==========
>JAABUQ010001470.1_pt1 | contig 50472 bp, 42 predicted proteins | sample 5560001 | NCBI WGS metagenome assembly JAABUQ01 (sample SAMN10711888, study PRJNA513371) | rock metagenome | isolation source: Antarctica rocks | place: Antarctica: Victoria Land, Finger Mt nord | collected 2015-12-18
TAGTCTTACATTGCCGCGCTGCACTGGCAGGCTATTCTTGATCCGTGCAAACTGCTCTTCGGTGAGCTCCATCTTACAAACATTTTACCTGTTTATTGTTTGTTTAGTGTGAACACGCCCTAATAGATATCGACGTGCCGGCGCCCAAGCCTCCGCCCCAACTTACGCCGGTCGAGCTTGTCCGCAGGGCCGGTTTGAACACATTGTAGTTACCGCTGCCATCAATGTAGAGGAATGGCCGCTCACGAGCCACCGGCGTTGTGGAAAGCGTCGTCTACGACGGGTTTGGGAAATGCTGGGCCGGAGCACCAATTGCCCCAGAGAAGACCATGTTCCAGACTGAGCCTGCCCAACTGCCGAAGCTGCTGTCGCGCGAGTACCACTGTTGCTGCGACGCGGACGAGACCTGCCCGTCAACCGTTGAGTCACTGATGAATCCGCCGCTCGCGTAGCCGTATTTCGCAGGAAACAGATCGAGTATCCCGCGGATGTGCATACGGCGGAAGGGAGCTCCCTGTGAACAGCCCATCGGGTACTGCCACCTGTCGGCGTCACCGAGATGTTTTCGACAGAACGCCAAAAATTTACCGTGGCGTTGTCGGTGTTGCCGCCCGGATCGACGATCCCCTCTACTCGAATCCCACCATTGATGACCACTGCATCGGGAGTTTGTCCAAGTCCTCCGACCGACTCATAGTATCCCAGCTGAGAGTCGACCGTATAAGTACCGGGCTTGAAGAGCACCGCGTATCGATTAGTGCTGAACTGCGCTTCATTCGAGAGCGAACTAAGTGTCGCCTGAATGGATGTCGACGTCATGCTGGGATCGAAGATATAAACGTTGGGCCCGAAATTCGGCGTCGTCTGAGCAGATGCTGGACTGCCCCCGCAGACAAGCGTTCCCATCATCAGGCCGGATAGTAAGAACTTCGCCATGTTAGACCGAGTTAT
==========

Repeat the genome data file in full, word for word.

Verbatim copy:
>JAABUQ010001470.1_pt1 | contig 50472 bp, 42 predicted proteins | sample 5560001 | NCBI WGS metagenome assembly JAABUQ01 (sample SAMN10711888, study PRJNA513371) | rock metagenome | isolation source: Antarctica rocks | place: Antarctica: Victoria Land, Finger Mt nord | collected 2015-12-18
TAGTCTTACATTGCCGCGCTGCACTGGCAGGCTATTCTTGATCCGTGCAAACTGCTCTTCGGTGAGCTCCATCTTACAAACATTTTACCTGTTTATTGTTTGTTTAGTGTGAACACGCCCTAATAGATATCGACGTGCCGGCGCCCAAGCCTCCGCCCCAACTTACGCCGGTCGAGCTTGTCCGCAGGGCCGGTTTGAACACATTGTAGTTACCGCTGCCATCAATGTAGAGGAATGGCCGCTCACGAGCCACCGGCGTTGTGGAAAGCGTCGTCTACGACGGGTTTGGGAAATGCTGGGCCGGAGCACCAATTGCCCCAGAGAAGACCATGTTCCAGACTGAGCCTGCCCAACTGCCGAAGCTGCTGTCGCGCGAGTACCACTGTTGCTGCGACGCGGACGAGACCTGCCCGTCAACCGTTGAGTCACTGATGAATCCGCCGCTCGCGTAGCCGTATTTCGCAGGAAACAGATCGAGTATCCCGCGGATGTGCATACGGCGGAAGGGAGCTCCCTGTGAACAGCCCATCGGGTACTGCCACCTGTCGGCGTCACCGAGATGTTTTCGACAGAACGCCAAAAATTTACCGTGGCGTTGTCGGTGTTGCCGCCCGGATCGACGATCCCCTCTACTCGAATCCCACCATTGATGACCACTGCATCGGGAGTTTGTCCAAGTCCTCCGACCGACTCATAGTATCCCAGCTGAGAGTCGACCGTATAAGTACCGGGCTTGAAGAGCACCGCGTATCGATTAGTGCTGAACTGCGCTTCATTCGAGAGCGAACTAAGTGTCGCCTGAATGGATGTCGACGTCATGCTGGGATCGAAGATATAAACGTTGGGCCCGAAATTCGGCGTCGTCTGAGCAGATGCTGGACTGCCCCCGCAGACAAGCGTTCCCATCATCAGGCCGGATAGTAAGAACTTCGCCATGTTAGACCGAGTTAT